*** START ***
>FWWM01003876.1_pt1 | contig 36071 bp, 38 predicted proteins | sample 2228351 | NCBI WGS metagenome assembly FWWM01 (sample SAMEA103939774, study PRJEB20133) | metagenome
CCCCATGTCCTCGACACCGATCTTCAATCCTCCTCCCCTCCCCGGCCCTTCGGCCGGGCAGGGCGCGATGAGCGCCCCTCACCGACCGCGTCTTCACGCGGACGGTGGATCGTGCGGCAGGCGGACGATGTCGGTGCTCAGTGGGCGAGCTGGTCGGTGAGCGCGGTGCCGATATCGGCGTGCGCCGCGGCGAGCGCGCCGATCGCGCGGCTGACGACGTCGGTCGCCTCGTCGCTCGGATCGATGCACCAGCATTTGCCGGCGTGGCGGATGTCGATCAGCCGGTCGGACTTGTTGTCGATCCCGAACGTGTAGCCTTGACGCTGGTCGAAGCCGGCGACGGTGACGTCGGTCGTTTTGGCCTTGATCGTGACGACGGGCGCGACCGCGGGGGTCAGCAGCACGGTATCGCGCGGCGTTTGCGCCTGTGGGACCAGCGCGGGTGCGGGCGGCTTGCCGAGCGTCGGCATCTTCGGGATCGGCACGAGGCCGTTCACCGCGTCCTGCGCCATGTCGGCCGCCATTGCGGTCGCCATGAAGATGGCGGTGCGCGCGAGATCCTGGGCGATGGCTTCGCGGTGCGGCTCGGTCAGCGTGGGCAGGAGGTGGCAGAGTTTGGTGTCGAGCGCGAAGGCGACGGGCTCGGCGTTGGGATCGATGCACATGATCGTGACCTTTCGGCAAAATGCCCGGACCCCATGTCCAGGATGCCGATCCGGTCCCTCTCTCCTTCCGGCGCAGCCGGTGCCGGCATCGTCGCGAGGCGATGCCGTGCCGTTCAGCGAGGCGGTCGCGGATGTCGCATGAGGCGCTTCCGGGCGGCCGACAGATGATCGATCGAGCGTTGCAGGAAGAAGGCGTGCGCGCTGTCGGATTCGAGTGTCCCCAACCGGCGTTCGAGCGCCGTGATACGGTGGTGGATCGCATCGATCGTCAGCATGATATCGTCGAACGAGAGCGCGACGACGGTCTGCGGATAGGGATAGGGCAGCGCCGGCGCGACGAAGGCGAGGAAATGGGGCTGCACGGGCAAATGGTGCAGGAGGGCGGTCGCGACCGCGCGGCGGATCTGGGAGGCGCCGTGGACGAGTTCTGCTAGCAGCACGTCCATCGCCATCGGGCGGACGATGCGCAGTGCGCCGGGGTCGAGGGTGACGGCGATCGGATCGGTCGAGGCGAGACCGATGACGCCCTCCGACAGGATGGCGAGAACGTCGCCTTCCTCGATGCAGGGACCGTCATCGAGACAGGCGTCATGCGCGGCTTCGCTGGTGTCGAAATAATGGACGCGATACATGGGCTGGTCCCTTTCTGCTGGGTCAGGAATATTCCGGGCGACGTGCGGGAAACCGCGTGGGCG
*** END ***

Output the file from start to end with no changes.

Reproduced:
>FWWM01003876.1_pt1 | contig 36071 bp, 38 predicted proteins | sample 2228351 | NCBI WGS metagenome assembly FWWM01 (sample SAMEA103939774, study PRJEB20133) | metagenome
CCCCATGTCCTCGACACCGATCTTCAATCCTCCTCCCCTCCCCGGCCCTTCGGCCGGGCAGGGCGCGATGAGCGCCCCTCACCGACCGCGTCTTCACGCGGACGGTGGATCGTGCGGCAGGCGGACGATGTCGGTGCTCAGTGGGCGAGCTGGTCGGTGAGCGCGGTGCCGATATCGGCGTGCGCCGCGGCGAGCGCGCCGATCGCGCGGCTGACGACGTCGGTCGCCTCGTCGCTCGGATCGATGCACCAGCATTTGCCGGCGTGGCGGATGTCGATCAGCCGGTCGGACTTGTTGTCGATCCCGAACGTGTAGCCTTGACGCTGGTCGAAGCCGGCGACGGTGACGTCGGTCGTTTTGGCCTTGATCGTGACGACGGGCGCGACCGCGGGGGTCAGCAGCACGGTATCGCGCGGCGTTTGCGCCTGTGGGACCAGCGCGGGTGCGGGCGGCTTGCCGAGCGTCGGCATCTTCGGGATCGGCACGAGGCCGTTCACCGCGTCCTGCGCCATGTCGGCCGCCATTGCGGTCGCCATGAAGATGGCGGTGCGCGCGAGATCCTGGGCGATGGCTTCGCGGTGCGGCTCGGTCAGCGTGGGCAGGAGGTGGCAGAGTTTGGTGTCGAGCGCGAAGGCGACGGGCTCGGCGTTGGGATCGATGCACATGATCGTGACCTTTCGGCAAAATGCCCGGACCCCATGTCCAGGATGCCGATCCGGTCCCTCTCTCCTTCCGGCGCAGCCGGTGCCGGCATCGTCGCGAGGCGATGCCGTGCCGTTCAGCGAGGCGGTCGCGGATGTCGCATGAGGCGCTTCCGGGCGGCCGACAGATGATCGATCGAGCGTTGCAGGAAGAAGGCGTGCGCGCTGTCGGATTCGAGTGTCCCCAACCGGCGTTCGAGCGCCGTGATACGGTGGTGGATCGCATCGATCGTCAGCATGATATCGTCGAACGAGAGCGCGACGACGGTCTGCGGATAGGGATAGGGCAGCGCCGGCGCGACGAAGGCGAGGAAATGGGGCTGCACGGGCAAATGGTGCAGGAGGGCGGTCGCGACCGCGCGGCGGATCTGGGAGGCGCCGTGGACGAGTTCTGCTAGCAGCACGTCCATCGCCATCGGGCGGACGATGCGCAGTGCGCCGGGGTCGAGGGTGACGGCGATCGGATCGGTCGAGGCGAGACCGATGACGCCCTCCGACAGGATGGCGAGAACGTCGCCTTCCTCGATGCAGGGACCGTCATCGAGACAGGCGTCATGCGCGGCTTCGCTGGTGTCGAAATAATGGACGCGATACATGGGCTGGTCCCTTTCTGCTGGGTCAGGAATATTCCGGGCGACGTGCGGGAAACCGCGTGGGCG